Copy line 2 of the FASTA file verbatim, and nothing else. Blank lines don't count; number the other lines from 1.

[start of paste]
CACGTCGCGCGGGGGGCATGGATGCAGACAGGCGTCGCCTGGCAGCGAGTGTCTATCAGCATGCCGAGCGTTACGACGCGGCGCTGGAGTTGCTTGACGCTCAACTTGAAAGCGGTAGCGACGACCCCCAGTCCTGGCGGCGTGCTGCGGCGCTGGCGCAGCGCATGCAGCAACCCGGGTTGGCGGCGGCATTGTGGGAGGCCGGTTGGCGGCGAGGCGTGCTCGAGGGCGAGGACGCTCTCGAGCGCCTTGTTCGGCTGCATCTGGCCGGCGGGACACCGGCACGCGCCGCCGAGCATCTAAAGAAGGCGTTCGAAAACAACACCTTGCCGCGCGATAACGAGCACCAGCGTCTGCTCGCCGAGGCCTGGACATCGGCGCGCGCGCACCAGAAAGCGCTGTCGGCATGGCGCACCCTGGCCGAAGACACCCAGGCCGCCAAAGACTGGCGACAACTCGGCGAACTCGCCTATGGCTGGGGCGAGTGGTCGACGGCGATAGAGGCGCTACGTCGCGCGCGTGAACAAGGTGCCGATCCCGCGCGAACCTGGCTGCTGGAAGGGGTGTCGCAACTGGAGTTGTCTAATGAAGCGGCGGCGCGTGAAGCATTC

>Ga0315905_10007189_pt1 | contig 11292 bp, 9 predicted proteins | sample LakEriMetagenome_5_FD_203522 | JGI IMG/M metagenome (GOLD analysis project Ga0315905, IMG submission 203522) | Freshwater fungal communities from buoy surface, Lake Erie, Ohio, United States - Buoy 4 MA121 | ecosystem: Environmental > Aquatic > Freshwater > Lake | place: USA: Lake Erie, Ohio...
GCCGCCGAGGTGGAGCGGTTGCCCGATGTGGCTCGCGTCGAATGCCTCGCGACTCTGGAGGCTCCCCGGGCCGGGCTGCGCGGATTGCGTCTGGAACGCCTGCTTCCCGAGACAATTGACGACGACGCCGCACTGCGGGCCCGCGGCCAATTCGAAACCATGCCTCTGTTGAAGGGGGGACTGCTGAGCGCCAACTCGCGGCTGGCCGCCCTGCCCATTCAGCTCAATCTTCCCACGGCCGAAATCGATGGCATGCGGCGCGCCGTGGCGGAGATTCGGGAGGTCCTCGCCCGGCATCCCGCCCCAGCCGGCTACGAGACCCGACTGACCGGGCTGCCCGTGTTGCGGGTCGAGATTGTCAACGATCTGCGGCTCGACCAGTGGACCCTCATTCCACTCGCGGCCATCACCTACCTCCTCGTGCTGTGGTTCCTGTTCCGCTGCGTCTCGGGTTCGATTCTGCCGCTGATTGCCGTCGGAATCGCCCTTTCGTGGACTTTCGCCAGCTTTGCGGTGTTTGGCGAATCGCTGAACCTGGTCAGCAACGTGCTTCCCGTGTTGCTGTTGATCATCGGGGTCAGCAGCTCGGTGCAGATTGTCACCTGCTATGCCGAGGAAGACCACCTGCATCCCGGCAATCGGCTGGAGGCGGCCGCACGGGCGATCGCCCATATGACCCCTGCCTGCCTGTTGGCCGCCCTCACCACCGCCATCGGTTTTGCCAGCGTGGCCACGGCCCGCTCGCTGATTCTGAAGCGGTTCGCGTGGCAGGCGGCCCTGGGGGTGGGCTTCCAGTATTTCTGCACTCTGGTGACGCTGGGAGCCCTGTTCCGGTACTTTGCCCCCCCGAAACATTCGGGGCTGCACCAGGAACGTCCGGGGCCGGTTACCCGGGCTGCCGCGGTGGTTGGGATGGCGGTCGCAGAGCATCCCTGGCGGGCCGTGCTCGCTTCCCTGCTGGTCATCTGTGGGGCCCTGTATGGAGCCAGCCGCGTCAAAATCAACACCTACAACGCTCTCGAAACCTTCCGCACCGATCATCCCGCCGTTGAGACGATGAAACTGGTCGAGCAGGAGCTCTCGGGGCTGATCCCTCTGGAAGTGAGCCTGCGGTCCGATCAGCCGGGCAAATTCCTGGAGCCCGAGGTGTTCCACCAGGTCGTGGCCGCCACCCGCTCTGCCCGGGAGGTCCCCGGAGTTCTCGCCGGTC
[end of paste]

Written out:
>Ga0315905_10007189_pt1 | contig 11292 bp, 9 predicted proteins | sample LakEriMetagenome_5_FD_203522 | JGI IMG/M metagenome (GOLD analysis project Ga0315905, IMG submission 203522) | Freshwater fungal communities from buoy surface, Lake Erie, Ohio, United States - Buoy 4 MA121 | ecosystem: Environmental > Aquatic > Freshwater > Lake | place: USA: Lake Erie, Ohio...